When the leaves of a plant wilt it is a sign that the plant needs water, and therefore it is a good time to water–right? Maybe. The plant might need to be watered, but it is also possible that water will harm the plant.
Why do Leaves Wilt?
When we get thirsty, our bodies are letting us know that we need more water. It is a feeling we have. Other people looking at us can’t really tell we need more water. Part of the reason for this is that we have a skeleton structure that keeps us standing straight. Green leafy plants don’t have a similar structure; they use water pressure to keep them standing upright.
You can think of the plant leaf as being similar to a garden hose. With the water turned off, the hose is limp–its wilted. When we turn the water on, the water pressure inside the hose increases and the hose becomes stiff. The stiff hose no longer looks wilted. Plants work exactly the same way. In order for a plant to maintain its normal shape it needs a certain amount of water pressure inside the leaves.
Water pressure is maintained in the leaves by the roots which are absorbing water from the soil and pumping it up into the leaves. Leaves naturally loose water, especially during photosynthesis. Water is constantly flowing from the roots to the leaves.
If roots can’t get enough water, they can’t maintain the correct water pressure in the plant and the leaves droop or wilt.
Why Can’t Roots get Enough Water?
When the soil gets dry, the roots will be unable to get enough water. If this is the problem, watering the soil will certainly help and wilted plants will regain their turgor (ie stiffness).
There is another possible reason why plants can’t get enough water. The roots may be damaged. If the normal root size is reduced substantially, you have a situation where there are not enough roots to get enough water for the whole plant. In this case the soil might be quite wet but the plant will still wilt. Adding more water will not help.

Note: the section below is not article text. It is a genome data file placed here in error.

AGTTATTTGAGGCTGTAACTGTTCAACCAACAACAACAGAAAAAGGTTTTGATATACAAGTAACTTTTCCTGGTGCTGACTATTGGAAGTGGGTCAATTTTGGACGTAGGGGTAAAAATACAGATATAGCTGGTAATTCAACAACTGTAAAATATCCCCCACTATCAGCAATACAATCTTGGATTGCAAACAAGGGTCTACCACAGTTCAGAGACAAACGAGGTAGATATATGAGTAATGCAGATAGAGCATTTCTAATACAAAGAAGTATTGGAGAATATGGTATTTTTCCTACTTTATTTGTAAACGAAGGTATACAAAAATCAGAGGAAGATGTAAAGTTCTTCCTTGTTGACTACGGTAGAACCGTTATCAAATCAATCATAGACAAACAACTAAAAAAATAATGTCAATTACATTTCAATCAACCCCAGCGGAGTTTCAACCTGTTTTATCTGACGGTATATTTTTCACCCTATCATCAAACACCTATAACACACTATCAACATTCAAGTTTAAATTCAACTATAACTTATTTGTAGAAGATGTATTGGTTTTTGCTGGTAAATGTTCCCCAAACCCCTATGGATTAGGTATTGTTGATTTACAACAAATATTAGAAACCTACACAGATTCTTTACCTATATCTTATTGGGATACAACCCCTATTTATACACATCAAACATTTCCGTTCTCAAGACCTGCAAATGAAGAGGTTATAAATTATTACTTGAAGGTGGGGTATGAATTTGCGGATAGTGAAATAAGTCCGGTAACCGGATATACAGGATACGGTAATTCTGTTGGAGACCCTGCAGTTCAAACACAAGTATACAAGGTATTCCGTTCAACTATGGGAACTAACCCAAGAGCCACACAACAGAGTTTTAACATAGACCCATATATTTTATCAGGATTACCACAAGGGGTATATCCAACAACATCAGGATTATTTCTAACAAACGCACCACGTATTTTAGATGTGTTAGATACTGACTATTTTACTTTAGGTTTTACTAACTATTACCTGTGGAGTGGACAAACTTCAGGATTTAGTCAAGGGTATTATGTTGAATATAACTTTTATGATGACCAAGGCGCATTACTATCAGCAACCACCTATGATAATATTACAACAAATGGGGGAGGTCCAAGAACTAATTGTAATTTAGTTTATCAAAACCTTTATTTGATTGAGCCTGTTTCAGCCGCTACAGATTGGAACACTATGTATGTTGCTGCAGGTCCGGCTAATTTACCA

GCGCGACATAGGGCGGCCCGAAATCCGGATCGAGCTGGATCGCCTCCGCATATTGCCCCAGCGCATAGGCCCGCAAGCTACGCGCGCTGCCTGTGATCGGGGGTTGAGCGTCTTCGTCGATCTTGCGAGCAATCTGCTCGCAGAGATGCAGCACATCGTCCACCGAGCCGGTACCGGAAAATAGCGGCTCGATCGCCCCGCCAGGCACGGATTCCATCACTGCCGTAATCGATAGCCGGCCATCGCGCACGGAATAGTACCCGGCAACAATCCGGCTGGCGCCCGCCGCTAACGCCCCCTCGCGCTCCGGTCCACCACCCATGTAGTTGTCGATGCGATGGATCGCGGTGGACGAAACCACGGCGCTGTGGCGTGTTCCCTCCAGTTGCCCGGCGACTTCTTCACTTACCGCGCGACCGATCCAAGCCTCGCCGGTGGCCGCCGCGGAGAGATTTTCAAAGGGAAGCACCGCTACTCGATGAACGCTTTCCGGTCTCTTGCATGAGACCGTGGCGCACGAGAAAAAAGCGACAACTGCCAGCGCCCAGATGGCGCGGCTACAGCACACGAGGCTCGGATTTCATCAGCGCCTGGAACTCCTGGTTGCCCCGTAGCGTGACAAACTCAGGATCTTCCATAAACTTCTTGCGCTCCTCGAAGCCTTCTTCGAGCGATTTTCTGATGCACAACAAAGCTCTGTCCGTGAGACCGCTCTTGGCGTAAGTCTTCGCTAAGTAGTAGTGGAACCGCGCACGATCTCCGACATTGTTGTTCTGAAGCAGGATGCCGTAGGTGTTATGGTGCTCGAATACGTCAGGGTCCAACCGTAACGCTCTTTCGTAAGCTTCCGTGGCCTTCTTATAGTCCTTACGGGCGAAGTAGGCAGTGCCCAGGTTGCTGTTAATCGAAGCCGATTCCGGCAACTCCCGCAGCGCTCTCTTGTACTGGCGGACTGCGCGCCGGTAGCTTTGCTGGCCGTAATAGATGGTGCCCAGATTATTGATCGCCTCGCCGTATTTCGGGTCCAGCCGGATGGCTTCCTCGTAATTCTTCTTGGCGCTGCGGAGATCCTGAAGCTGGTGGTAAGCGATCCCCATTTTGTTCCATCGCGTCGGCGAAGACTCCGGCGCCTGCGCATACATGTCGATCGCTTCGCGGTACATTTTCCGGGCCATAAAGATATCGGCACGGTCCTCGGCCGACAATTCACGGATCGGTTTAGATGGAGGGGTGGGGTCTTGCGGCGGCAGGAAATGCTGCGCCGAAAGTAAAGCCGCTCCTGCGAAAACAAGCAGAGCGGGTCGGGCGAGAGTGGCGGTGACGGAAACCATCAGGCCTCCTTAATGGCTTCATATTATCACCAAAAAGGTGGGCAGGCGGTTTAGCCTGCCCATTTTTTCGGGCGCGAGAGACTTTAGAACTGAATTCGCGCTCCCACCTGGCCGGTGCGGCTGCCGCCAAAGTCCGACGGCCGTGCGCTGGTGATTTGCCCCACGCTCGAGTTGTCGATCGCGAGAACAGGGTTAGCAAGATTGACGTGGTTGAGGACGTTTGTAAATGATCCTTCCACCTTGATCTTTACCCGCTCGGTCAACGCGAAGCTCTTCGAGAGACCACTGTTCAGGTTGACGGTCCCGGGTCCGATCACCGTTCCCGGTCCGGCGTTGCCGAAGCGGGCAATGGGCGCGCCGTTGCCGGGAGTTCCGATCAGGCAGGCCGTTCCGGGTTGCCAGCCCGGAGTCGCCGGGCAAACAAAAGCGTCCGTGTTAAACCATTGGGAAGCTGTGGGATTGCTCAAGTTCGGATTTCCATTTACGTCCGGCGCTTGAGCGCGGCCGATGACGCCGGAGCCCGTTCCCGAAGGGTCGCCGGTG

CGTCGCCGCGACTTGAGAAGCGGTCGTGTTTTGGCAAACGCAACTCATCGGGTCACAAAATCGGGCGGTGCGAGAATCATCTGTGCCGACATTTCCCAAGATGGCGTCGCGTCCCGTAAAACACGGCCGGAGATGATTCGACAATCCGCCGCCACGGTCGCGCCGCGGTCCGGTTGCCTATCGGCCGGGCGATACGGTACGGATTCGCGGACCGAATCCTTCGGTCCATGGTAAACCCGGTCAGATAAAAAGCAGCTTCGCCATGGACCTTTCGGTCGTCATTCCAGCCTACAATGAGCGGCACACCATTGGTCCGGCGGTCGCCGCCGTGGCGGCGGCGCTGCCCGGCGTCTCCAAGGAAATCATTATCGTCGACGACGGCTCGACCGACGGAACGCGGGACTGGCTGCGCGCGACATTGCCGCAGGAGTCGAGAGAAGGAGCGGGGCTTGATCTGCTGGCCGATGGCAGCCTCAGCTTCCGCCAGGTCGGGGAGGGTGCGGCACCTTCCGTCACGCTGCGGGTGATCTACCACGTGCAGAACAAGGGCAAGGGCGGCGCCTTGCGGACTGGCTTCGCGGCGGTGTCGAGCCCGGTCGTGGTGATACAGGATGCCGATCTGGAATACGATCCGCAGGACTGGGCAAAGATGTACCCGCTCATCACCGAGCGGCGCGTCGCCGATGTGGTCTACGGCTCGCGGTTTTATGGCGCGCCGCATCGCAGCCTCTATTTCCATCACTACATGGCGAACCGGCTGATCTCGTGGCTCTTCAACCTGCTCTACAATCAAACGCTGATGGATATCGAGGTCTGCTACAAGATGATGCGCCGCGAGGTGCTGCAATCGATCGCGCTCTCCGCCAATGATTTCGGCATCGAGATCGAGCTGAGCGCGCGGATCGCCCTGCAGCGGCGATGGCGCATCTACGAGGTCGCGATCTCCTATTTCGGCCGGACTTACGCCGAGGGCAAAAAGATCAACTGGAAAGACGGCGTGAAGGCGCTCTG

Roots might be damaged during transplanting or they might have rotted.
Damaged Roots During Transplanting
When you move a plant, especially a larger established plant, you will damage a lot of roots. It is quite normal for such a plant to show wilting right after being moved.
It is quite common for people to water far too much after transplanting in order to try and fix the problem. Too much water does not help the problem. One solution is to move plants in spring and fall when the temperatures are lower and plants are not growing at full tilt. At these times of the year water evaporation from leaves is less and you get less wilting.
If you do move a plant in summer, it will wilt much less if it is covered for a week or two so that it receives less sun light.
Over-watering a plant can cause the roots to rot. Some diseases can also cause roots to rot. With less roots, the plant wilts. Some people will then water the plant even more, causing even more root rot.
Wilted plants should only be watered if the soil is dry. If the soil is not dry, it is not a water problem and watering can only make things worse.
Does Wilting Hurt a Plant?
The short answer is YES. Occasional short term wilting will not do too much harm, but it is still not good for the plant.
Some people think that wilting is a natural phenomena in plants and it shows that they are conserving water. That is simply not true. When plants do not have enough water they go into crisis mode. They stop growing, they close stomata to conserve water and they shut down other vital processes. Wilting is a sign that the plant is in crisis mode. If this is due to a lack of water, the plant should be watered right away to reduce long term damage to the plant.
Some plants, like ligularia, which have very large thin leaves, wilt more easily than most plants. By mid-day my ligularia are all wilting even when grown in shade and in wet soil. By 6:00 pm they are back to normal, showing fully stretched out leaves. Is this the best situation for these plants? NO. But some plants are better able to survive the crisis than others and a few hours of wilting does not seem to cause permanent damage to ligularia.
The best time to water is the day before the plant wilts. Wilting is never good for a plant.
1) Photo Source: Mountain Empire Community College